You could cut down on travel time by going the back way through neighborhood yards.
In the 1990s, you didn’t have to worry much about crossing traffic while crossing Second Street, and then there were more yards to squeeze through down to the creek and then up the crudely walked trail. I knew the path from my boyhood home to Platte City Elementary well.
I haven’t been back in years to see if the route still exists.
I made the trips — alone or with my brother and/or sister, maybe some friends here and there — sometimes daily. We would go to hang out with “The Adventure Club,” students in the after-school program at the time who played outdoors when the weather allowed.
An easy way to hangout as children and pass the time until mom and dad came home from work.
I recall an Adventure Club afternoon when a ball went over the fence into a man’s property. When he refused to return it to us, Spencer Foster called him an expletive.
Kids repeat the darndest things.
I have lots of memories of the long, old building with the alternating brick and glass cube walls. I vaguely remember classes there — learning “The Letter People” with Mrs. Short, reading to my classmates in Mrs. Roberts’ first-grade class and the “warm fuzzies” Mrs. Nespory gave out in second grade to reward behavior.
I lost a lot of those because I talked too much.
Many more of the memories come from recess, trying to send a kickball up the hill and over the adjoining fence or trying to steal a kiss, probably from Vanessa Parker, in the small grove of trees near the playground. My brother broke his arm navigating the rings on a set of playground equipment probably now gone for at least a generation.
I’m also not sure if the cement bench dedicated to classmate Kyla Tiller, killed in a tragic accident back in first grade, remains on the grounds.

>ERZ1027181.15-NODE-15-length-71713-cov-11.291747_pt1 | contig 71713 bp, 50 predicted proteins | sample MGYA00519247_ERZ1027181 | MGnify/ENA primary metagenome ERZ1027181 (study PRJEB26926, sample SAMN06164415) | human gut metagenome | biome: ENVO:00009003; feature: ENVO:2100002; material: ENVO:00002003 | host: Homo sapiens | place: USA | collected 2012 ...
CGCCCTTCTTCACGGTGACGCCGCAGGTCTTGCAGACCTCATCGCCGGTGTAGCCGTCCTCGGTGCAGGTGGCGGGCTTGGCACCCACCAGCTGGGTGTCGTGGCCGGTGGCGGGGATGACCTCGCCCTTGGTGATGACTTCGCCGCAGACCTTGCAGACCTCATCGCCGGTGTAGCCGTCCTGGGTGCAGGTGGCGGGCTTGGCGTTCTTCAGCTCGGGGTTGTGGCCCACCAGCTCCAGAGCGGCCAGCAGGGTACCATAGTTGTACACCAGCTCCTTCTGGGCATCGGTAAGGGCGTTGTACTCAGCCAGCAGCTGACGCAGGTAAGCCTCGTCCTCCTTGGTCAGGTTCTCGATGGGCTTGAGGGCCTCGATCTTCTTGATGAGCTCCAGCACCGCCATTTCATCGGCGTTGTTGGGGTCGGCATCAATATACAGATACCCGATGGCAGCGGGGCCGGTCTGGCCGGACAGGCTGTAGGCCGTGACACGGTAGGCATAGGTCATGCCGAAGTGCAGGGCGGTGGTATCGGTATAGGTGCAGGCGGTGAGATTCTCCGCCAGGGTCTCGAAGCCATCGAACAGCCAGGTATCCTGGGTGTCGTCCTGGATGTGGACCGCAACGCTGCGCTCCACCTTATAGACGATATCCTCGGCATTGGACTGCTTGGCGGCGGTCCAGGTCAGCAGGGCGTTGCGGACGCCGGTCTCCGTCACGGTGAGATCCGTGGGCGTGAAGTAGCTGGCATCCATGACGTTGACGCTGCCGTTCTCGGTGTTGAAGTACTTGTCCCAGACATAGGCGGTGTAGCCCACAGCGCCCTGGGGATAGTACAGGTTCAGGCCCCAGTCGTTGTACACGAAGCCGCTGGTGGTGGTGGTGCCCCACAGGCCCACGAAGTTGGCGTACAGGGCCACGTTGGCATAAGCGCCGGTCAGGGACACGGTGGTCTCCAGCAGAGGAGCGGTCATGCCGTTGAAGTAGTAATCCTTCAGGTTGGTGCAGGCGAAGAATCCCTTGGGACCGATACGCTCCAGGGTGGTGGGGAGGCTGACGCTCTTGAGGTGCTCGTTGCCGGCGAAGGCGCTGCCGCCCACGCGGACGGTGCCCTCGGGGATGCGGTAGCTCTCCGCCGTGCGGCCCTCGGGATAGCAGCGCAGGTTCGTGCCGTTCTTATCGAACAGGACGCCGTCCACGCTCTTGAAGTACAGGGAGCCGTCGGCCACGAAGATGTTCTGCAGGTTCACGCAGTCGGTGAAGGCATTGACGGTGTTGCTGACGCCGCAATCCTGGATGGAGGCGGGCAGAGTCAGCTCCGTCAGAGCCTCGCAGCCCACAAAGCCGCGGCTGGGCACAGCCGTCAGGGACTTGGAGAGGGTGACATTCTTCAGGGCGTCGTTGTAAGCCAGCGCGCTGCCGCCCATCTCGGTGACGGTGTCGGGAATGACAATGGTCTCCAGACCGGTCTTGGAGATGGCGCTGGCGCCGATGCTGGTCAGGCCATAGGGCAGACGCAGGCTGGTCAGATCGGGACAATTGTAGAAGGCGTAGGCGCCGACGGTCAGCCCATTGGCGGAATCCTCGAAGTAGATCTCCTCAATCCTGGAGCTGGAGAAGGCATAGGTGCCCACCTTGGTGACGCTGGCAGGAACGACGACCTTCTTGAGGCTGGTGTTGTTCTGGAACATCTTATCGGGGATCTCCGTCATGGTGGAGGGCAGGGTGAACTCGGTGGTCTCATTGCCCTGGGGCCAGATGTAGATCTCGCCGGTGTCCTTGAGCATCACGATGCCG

Those are my memories of Platte City Elementary, and maybe they don’t mean much to you. Chances are, if you attended the school in the past 60-plus years, you have your own memories.
That’s what makes the oldest building still in use for the Platte County R-3 School District so unique: the varied history provides so many different perspectives. No other building encapsulates the changes the district has gone through due to residential growth than what today’s kids will remember as Rising Star Elementary.
The building opened in 1954 housing first through sixth grades. Students didn’t even have a principal on site until 1958, which seems a bit crazy from today’s perspective.
Kindergarten started in 1964, requiring tuition on a first-come, first-serve basis. By the mid-1970s, Platte City Elementary could only handle kindergarten through third grades.
When I made my trip through its halls, we went kindergarten through second with a trailer added on the property to accommodate art and music classes. A little more than two decades later, kindergarten is the only grade still there, and it’s been that way since 2002.
Platte County’s growth management over the years has always included patchwork solutions that help the district get by until a new building can be constructed to handle the increased students. Those plans always included Rising Star until recently.
The building’s use as a school has come down to its final weeks, ready to be shut down as kindergarten is absorbed into Platte City’s Siegrist Elementary and Compass Elementary, the school’s newest building currently under construction.
Both will house kindergarten through fifth grades.
Officials could no longer justify putting money into a building that has become functionally obsolete. The change also hopes to eliminate some inefficiencies in transportation, specifically for buses and parents with a kindergarten student in addition to kids at one or more of the other buildings.
The district has planned a farewell event for Thursday, May 5 at the school.
Some have been invited to share their memories, and I’m eager to hear the perspective. I’ll probably relate to some, marvel at others and shake my head to hear how teachers and administrators functioned there in its final days.
Some day, the plot of land might house a parking lot or government building or Platte City community pool. The possibilities will be explored in the coming months or possibly even years, ready to change the story of a place that served as a learning center for thousands of Platte City’s youth.
I don’t think I’ll take my old path to the ceremony, but I might walk around and see what reminds me of those days long gone.
Ross Martin is publisher of The Citizen. He may be reached via email at firstname.lastname@example.org. Follow him on Twitter: @Citizen_Ross.